Teenager Trayvon Martin was shot dead as he returned home from buying sweets in Florida. But the man who shot him has yet to be arrested, as Washington Correspondent Matt Frei reports.
The shooting of Trayvon Martin, 17, will be investigated by a Florida grand jury as well as the US Department of Justice. It follows global outcry and one of the biggest petitions in history because the gunman, neighbourhood watch captain George Zimmerman, has not yet been arrested.
Representative Sheila Jackson Lee, member of the House Judiciary Committee, told Channel 4 News it has become “clear” that Trayvon’s civil rights were “violated”.
She said: “This young man was simply going home. The Sanford police department has done absolutely nothing.
“It is clear that the civil rights of this youngster have been violated.
“Mr Zimmerman is hiding behind a law of the state of Florida that says you can stand your ground if you’re attacked. The author of that bill said it’s not a bill to pursue and confront.
“So the question is what was Mr Zimmerman afraid of? Why did he shoot point-blank at this teenager? Why did he call him an ugly word?
“Was this a hate crime? Did he become a threat because he had dark skin?”
More than 500,000 people, many alerted by tweets from stars such as film director Spike Lee and musician Wyclef Jean, have signed a petition on Change.org, a social action website, calling for Mr Zimmerman to be arrested.
Jonathan Perri, criminal justice senior organiser for Change, told Channel 4 News: “This is the second largest petition [we have] ever hosted.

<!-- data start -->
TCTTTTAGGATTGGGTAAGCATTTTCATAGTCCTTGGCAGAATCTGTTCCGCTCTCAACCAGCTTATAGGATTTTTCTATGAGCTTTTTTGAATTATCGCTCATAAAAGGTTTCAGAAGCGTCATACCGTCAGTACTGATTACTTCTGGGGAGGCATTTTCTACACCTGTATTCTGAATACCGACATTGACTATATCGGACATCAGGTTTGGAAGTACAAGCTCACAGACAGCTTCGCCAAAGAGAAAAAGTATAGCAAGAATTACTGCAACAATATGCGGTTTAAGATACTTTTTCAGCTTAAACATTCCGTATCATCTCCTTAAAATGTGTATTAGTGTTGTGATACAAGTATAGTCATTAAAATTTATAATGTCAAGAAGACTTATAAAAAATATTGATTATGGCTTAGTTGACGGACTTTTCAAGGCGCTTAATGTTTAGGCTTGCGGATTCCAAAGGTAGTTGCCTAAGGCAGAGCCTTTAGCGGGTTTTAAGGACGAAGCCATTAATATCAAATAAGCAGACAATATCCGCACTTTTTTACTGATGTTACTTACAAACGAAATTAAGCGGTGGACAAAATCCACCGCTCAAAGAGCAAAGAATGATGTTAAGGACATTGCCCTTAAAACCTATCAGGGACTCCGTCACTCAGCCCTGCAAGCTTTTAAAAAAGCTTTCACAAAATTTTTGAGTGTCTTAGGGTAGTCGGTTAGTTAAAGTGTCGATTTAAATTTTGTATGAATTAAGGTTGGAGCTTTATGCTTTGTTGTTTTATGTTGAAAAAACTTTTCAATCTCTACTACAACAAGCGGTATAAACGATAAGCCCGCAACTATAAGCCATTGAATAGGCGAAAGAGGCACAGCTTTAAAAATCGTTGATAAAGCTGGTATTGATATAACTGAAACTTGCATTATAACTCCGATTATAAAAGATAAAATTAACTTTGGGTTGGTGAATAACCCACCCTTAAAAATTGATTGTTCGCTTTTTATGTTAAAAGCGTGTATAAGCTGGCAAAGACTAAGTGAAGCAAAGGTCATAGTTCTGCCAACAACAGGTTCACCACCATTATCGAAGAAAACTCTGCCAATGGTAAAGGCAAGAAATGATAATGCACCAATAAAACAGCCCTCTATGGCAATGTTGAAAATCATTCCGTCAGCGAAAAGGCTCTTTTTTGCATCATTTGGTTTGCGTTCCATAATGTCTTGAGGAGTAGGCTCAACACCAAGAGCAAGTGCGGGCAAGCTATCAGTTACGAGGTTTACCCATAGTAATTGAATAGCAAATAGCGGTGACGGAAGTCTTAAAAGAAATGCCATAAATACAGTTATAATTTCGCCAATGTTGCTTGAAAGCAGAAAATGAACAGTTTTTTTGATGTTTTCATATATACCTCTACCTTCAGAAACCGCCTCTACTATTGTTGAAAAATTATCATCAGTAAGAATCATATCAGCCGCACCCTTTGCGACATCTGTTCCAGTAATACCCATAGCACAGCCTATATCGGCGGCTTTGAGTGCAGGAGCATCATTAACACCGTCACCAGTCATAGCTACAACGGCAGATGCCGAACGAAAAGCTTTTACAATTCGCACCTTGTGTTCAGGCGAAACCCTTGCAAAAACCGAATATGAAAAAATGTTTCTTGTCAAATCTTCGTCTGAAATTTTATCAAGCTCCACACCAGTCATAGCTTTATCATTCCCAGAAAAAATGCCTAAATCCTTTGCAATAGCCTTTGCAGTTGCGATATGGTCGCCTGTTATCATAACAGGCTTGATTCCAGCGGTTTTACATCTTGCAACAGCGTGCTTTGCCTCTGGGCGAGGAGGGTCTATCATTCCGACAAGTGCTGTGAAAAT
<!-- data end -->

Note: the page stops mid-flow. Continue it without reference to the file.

Wyclef Jean tweeted: "This is real Trayvon Martin was only 17 years old! if we let this slide they will keep killin 17 year olds your kid will be next!"
“It’s the powerful personal story of Trayvon’s parents… that is moving people all over the world to sign in support of this family. Social media platforms like Change.org, Twitter, and Facebook are the conduit for Trayvon’s parents’ story to get out to the world.”
Earlier, Trayvon’s mother Sybrina Fulton told reporters: “I would like to see an arrest. I would like to see this man brought to justice.”
The teenager’s last moments, on 26 February, came to light in phone records which show Trayvon spoke to a female friend shortly before he was shot. Family lawyer Ben Crump said the girl’s testimony shows that Mr Zimmerman targeted the teenager “because he was black”.
The girl told lawyers that Trayvon said he was being followed and that she had encouraged him to run. The teen was returning to watch a basketball game in the gated community in Sanford, after going to buy Skittles sweets and iced-tea.
“She knew details about what went on because he was telling her,” Crump said.
“Trayvon said, ‘Why you following me, man?'” and Zimmerman said, ‘What are you doing here?'” Crump said.
He said the girl could tell by Martin’s voice that he was then pushed. She thinks Martin’s mobile phone headset came off and then the call was disconnected.
Because of changes to Florida state law in 2005, prosecutors may not be able to charge Mr Zimmerman. Under the previous law, deadly force was allowed in self-defence only if they had tried to run away or otherwise avoid the danger.
Under the new law, there is no duty to retreat and it gives a resident of Florida the right “to stand his or her ground and meet force with force, including deadly force,” if he feels threatened.
The Justice Department said its investigation would examine the facts and circumstances of the shooting, and noted that with all federal civil rights crimes, the government must prove beyond a reasonable doubt that a person acted intentionally.
“Negligence, recklessness, mistakes and accidents are not prosecutable under the federal criminal civil rights laws,” the Justice Department said.
Jonathan Peri added: “The investigation could have a number of outcomes including the arrest of George Zimmerman or potentially finding misconduct within the Sanford Police Department for their investigation of the Trayvon’s killing.”
What is a grand jury?
A grand jury is a group of citizens, usually chosen from the same pool as trial jurors, that is sworn in by a court to hear a case. The grand jury is composed of between 12 and 23 people; and in the federal courts, between 16 and 23.